Illinois uniform truck weight limits take effect Jan. 1
Generally truck length limit not changed on local roads
Published on: Dec 18, 2009
The General Assembly passed and Gov. Pat Quinn signed legislation that included authorization for uniform truck weight limits up to 80,000 pounds. The change takes effect Jan. 1, 2010.
Kevin Rund, Illinois Farm Bureau senior director of local government, has provided answers to common questions about the new law:
Will 80,000-pound trucks be allowed on every road?
Rund: No. State and local road jurisdictions retain the authority to temporarily and/or permanently post roads and bridges with lower weight limits. Some roads will be posted at lower limits; many bridges already have been posted.
How am I supposed to know what limit applies?
Rund: The 80,000-pound gross vehicle weight limit applies unless a lower weight limit has been posted on signs along that road.
Will limits be uniform on all roads in 2010?
Rund: The state will have uniform default weight and width limits on all roads starting in 2010. Any variations must be posted. However, allowable truck length differences will exist still. Generally they are 65 feet on state roads but 55 feet on local roads.
Does this mean all roads have to be rebuilt to handle 80,000-pound trucks?
Rund: No. There is no mandate to re-engineer road systems. Many local roads, when dry or frozen, easily can accommodate the heavier trucks.
What about width restrictions?
Rund: Legislation also established a uniform truck width of 102 inches on all roads starting Jan. 1, 2010.
What about vehicle lengths?
Rund: Allowable lengths for truck and trailer combinations were not changed. Combinations on non-designated local roads still are limited to 55 feet in overall length.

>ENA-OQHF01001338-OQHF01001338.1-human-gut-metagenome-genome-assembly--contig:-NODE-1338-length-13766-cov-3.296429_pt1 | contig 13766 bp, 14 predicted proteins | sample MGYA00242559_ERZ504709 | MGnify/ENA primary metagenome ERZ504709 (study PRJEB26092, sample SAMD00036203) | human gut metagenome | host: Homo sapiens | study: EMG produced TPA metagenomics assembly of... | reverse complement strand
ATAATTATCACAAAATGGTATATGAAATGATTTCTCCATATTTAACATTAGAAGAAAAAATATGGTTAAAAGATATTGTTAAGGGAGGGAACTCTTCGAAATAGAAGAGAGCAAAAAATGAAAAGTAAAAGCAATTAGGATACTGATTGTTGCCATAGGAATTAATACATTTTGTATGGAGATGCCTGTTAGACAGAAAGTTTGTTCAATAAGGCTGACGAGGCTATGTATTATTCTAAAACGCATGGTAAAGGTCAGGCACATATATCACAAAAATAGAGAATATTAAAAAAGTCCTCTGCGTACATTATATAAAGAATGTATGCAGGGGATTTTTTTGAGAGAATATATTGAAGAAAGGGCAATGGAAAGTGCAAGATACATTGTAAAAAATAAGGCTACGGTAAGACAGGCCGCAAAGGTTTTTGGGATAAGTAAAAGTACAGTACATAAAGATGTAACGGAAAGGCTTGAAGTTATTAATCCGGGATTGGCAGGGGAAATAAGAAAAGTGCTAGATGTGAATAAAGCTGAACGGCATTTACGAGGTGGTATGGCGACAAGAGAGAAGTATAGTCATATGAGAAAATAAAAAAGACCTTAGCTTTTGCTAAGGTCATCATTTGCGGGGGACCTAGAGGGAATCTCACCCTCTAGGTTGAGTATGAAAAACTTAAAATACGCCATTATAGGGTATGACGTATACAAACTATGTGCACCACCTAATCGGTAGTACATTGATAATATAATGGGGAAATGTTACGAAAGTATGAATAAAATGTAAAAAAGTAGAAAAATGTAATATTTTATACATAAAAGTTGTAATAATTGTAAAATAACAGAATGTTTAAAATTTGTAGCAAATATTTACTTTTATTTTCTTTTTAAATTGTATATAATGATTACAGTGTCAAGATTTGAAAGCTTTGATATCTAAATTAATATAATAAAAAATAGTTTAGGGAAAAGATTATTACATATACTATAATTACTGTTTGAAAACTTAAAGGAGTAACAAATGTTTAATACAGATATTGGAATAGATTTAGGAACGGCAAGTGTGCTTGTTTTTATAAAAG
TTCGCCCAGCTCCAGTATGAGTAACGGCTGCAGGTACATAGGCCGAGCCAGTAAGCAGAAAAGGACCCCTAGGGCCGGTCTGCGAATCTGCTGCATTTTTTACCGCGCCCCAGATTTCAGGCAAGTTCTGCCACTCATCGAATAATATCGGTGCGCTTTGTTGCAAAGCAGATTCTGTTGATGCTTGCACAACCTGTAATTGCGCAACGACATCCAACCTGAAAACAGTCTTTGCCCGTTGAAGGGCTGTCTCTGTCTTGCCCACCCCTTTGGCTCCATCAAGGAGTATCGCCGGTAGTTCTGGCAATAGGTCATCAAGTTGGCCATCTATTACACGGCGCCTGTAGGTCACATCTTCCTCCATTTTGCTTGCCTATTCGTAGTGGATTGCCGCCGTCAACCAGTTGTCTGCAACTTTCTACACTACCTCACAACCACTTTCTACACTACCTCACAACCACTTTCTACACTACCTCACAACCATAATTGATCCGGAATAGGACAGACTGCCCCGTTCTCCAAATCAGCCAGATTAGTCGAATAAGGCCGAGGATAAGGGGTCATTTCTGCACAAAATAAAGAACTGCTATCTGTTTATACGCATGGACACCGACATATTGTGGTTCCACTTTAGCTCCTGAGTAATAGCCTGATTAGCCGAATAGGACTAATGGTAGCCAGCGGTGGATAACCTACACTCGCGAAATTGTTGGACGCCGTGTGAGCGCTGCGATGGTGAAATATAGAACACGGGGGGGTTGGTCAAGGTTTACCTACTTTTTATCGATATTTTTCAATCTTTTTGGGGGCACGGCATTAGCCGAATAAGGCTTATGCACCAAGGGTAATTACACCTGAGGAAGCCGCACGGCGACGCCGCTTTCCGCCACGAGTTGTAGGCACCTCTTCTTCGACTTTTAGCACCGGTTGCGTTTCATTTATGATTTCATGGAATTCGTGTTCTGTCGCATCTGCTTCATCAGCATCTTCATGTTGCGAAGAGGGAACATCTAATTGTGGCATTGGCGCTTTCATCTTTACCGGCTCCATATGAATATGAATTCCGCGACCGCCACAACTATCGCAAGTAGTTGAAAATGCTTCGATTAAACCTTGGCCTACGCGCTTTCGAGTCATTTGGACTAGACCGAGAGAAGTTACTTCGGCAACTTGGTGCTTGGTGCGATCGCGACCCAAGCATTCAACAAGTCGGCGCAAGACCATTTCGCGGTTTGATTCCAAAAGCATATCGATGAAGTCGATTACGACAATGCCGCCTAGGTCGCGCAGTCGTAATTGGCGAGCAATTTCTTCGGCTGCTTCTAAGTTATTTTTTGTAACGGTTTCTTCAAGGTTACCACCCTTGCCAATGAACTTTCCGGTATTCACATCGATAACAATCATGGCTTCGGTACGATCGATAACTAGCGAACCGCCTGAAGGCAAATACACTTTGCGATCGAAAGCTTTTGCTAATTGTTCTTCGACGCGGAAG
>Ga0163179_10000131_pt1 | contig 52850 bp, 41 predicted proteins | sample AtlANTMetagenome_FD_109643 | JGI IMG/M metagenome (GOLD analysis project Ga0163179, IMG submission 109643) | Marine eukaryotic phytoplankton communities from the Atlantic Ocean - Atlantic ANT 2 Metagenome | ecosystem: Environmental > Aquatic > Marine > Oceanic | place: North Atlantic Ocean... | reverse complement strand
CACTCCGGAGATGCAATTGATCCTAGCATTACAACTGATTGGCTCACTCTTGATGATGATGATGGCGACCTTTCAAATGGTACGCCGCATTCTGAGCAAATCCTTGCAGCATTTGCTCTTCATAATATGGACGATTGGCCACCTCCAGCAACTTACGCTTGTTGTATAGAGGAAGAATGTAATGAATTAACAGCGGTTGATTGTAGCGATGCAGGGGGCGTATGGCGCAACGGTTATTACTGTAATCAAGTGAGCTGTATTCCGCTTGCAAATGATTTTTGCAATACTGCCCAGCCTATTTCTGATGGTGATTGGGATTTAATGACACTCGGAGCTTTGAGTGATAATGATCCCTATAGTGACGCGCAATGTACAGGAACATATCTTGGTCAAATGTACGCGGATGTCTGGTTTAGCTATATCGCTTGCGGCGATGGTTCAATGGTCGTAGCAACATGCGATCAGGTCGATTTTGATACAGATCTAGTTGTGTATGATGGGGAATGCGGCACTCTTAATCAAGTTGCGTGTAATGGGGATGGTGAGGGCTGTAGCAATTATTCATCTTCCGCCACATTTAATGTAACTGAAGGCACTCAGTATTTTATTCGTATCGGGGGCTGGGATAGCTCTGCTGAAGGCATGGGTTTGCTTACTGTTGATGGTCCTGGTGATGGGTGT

After Jan. 1, if a road is posted at a maximum limit of 73,280 pounds of gross vehicle weight, will lower axle weight limits also apply?
Rund: No. The 2009 legislation eliminates the old formula. Unless reduced axle weight limits are posted on a road, the federal bridge formula limits for axles apply regardless of the posted maximum gross weight limit.
What is the bridge formula?
Rund: It is an engineering equation used to calculate the maximum gross and axle weight for trucks and trailers. The calculated weight limits apply to both bridges and pavement.
Will overweight permits still be available?
Rund: Yes. However, they can be issued for only non-divisible loads and are not typically issued for roads that have a weight limit posting.
Will harvest season permits still be available?
Rund: Yes. These can be issued for loads of grain. Remember they provide only for increased axle weights -- not gross weights -- and they must be obtained from each road jurisdiction on whose roads the driver will be traveling.
Will bridges and roads be treated uniformly or differently?
Rund: The limit posted for a road might be higher or lower than the limit posted for a bridge along the same route. On state routes, drivers should see advance warnings of bridge weight limits, giving them a chance to take a different route. Local roads authorities are not required to provide advance notice of bridge weight postings, so drivers will need to scout local routes in advance to know what weights are allowed.
How will overweight violations be treated?
Rund: The 2,000-pound tolerance provision will remain in effect, but the overweight fines will double in 2010.
Will weight limits change for farm equipment?
Rund: No. Implements of husbandry, other than cargo units, generally remain exempt from standard weight limits. Farm wagons, fertilizer buggies, sprayers, and nurse tanks are all limited to 36,000 pounds gross vehicle weight.
Have speed limits for trucks been affected?
Rund: Yes. In 2010, the maximum speed limit for big trucks on interstate highways will be 65 mph. However, as long as the lower speed limit signs remain posted, that lower limit will apply.